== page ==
Turner And Paintings Of The Sea At The National Maritime Museum

Tabish Khan
By Tabish Khan Last edited 59 months ago
Turner And Paintings Of The Sea At The National Maritime Museum
The Battle of Trafalgar, 21 October 1805
by JMW Turner, 1823–24, oil on canvas
© National Maritime Museum (Greenwich Hospital Collection)
The Battle of Trafalgar, 21 October 1805 by JMW Turner, 1823–24, oil on canvas © National Maritime Museum (Greenwich Hospital Collection)
Calais Pier, with French Poissards Preparing for Sea: An English Packet arriving
by JMW Turner, oil on canvas, exhibited at the Royal Academy in 1803
© The National Gallery, London
Calais Pier, with French Poissards Preparing for Sea: An English Packet arriving by JMW Turner, oil on canvas, exhibited at the Royal Academy in 1803 © The National Gallery, London
Rockets and Blue Lights (close at Hand) to warn Steam-Boats of Shoal-Water
by JMW Turner, 1840, oil on canvas
© Sterling and Francine Clark Art Institute, Williamstown, Massachusetts, USA (photo by Michael Agee)
Rockets and Blue Lights (close at Hand) to warn Steam-Boats of Shoal-Water by JMW Turner, 1840, oil on canvas © Sterling and Francine Clark Art Institute, Williamstown, Massachusetts, USA (photo by Michael Agee)
The Fighting Temeraire, tugged to her last Berth to be broken up, 1838
by JMW Turner, 1839, oil on canvas
© The National Gallery, London
The Fighting Temeraire, tugged to her last Berth to be broken up, 1838 by JMW Turner, 1839, oil on canvas © The National Gallery, London
Keelmen heaving in Coal by Moonlight
by JMW Turner, 1835, oil on canvas
© National Gallery of Art, Washington
Keelmen heaving in Coal by Moonlight by JMW Turner, 1835, oil on canvas © National Gallery of Art, Washington
Whalers (also known as The Whale Ship) by JMW Turner, 1845, oil on canvas
© Metropolitan Museum of Art
Whalers (also known as The Whale Ship) by JMW Turner, 1845, oil on canvas © Metropolitan Museum of Art

JMW Turner is arguably Britain's greatest artist. Consequently, there seems to be an exhibition featuring his works almost every year. This sets an obvious challenge for museums and galleries: how to ensure they present an aspect of Turner's work that hasn't been seen before.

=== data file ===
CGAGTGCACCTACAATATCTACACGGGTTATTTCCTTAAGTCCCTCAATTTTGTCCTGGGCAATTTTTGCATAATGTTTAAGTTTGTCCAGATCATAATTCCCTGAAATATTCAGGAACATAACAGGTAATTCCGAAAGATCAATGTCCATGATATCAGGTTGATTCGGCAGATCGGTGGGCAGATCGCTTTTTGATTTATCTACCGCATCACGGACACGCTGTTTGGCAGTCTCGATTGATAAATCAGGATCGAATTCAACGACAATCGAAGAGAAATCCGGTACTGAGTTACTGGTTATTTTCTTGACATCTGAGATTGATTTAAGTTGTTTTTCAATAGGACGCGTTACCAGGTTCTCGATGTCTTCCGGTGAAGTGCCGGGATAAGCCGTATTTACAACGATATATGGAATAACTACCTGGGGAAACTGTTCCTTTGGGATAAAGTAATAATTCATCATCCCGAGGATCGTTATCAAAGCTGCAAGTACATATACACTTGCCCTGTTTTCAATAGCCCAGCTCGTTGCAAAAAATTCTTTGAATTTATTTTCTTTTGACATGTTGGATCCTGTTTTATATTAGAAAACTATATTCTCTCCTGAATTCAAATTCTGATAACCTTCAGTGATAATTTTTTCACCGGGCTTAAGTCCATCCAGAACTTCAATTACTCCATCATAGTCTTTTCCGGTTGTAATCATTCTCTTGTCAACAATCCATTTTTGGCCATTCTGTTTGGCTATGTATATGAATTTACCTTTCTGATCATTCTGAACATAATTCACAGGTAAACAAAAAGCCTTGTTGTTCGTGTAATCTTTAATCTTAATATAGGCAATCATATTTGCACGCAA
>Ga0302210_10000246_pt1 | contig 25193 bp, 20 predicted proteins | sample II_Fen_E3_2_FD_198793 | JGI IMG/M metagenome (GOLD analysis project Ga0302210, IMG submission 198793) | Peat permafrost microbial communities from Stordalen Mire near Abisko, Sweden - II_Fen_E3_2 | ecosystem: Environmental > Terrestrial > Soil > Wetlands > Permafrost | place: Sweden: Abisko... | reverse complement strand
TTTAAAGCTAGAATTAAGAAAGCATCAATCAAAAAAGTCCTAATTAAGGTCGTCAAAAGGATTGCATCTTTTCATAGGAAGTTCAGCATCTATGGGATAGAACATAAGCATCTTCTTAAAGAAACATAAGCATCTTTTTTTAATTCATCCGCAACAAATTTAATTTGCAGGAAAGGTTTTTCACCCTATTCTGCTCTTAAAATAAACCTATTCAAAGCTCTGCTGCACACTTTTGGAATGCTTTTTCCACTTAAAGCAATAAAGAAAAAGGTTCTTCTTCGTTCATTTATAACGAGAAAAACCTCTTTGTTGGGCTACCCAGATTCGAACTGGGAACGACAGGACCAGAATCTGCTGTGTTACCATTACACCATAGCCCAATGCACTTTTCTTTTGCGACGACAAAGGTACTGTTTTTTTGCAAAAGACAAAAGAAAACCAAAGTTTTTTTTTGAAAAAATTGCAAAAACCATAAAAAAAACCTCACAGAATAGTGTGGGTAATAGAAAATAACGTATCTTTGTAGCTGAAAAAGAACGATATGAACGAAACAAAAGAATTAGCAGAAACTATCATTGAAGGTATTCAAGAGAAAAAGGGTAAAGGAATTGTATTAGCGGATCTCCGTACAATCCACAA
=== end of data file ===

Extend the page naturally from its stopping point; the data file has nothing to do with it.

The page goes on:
The National Maritime Museum is the latest venue to take a turn at Turner, and they've fittingly focussed on his paintings of the sea. The exhibition opens with three spectacular images of ships upon stormy waters, and doesn't let up from there on in. The detail of the breaking waves and the romantic lighting in his nocturnes are all classic Turner and he has perfectly captured the anguished look plastered on the faces of sailors as their boat is torn apart by the raging waters.

Works by other artists are on show.  Although technically excellent, their works look like still frames compared with Turner's, whose canvases feel as if they're still in motion. In one space, Turner's superiority is displayed by many different depictions of the Battle of Trafalgar, his interpretation is easily the most evocative.

There is a slight lull through watercolours and preparatory works but then the show picks up again with his  later, more abstract works. A steamboat caught in a storm appears engulfed by the water and spray while a whale hunt lacks detail but is easily recognisable by the black form of the beast and the scarlet jets of blood.

The biggest testament to this exhibition is that arguably Turner's finest work, The Fighting Temeraire, doesn't stand out here because it's surrounded by equal masterpieces. This is a fantastic exhibition of paintings that showcases both Turner's range and talent.

Turner and the Sea is on at National Maritime Museum, Greenwich, SE10 9NF until 21 April. Tickets are £9 for adults, concessions available.

Last Updated 27 November 2013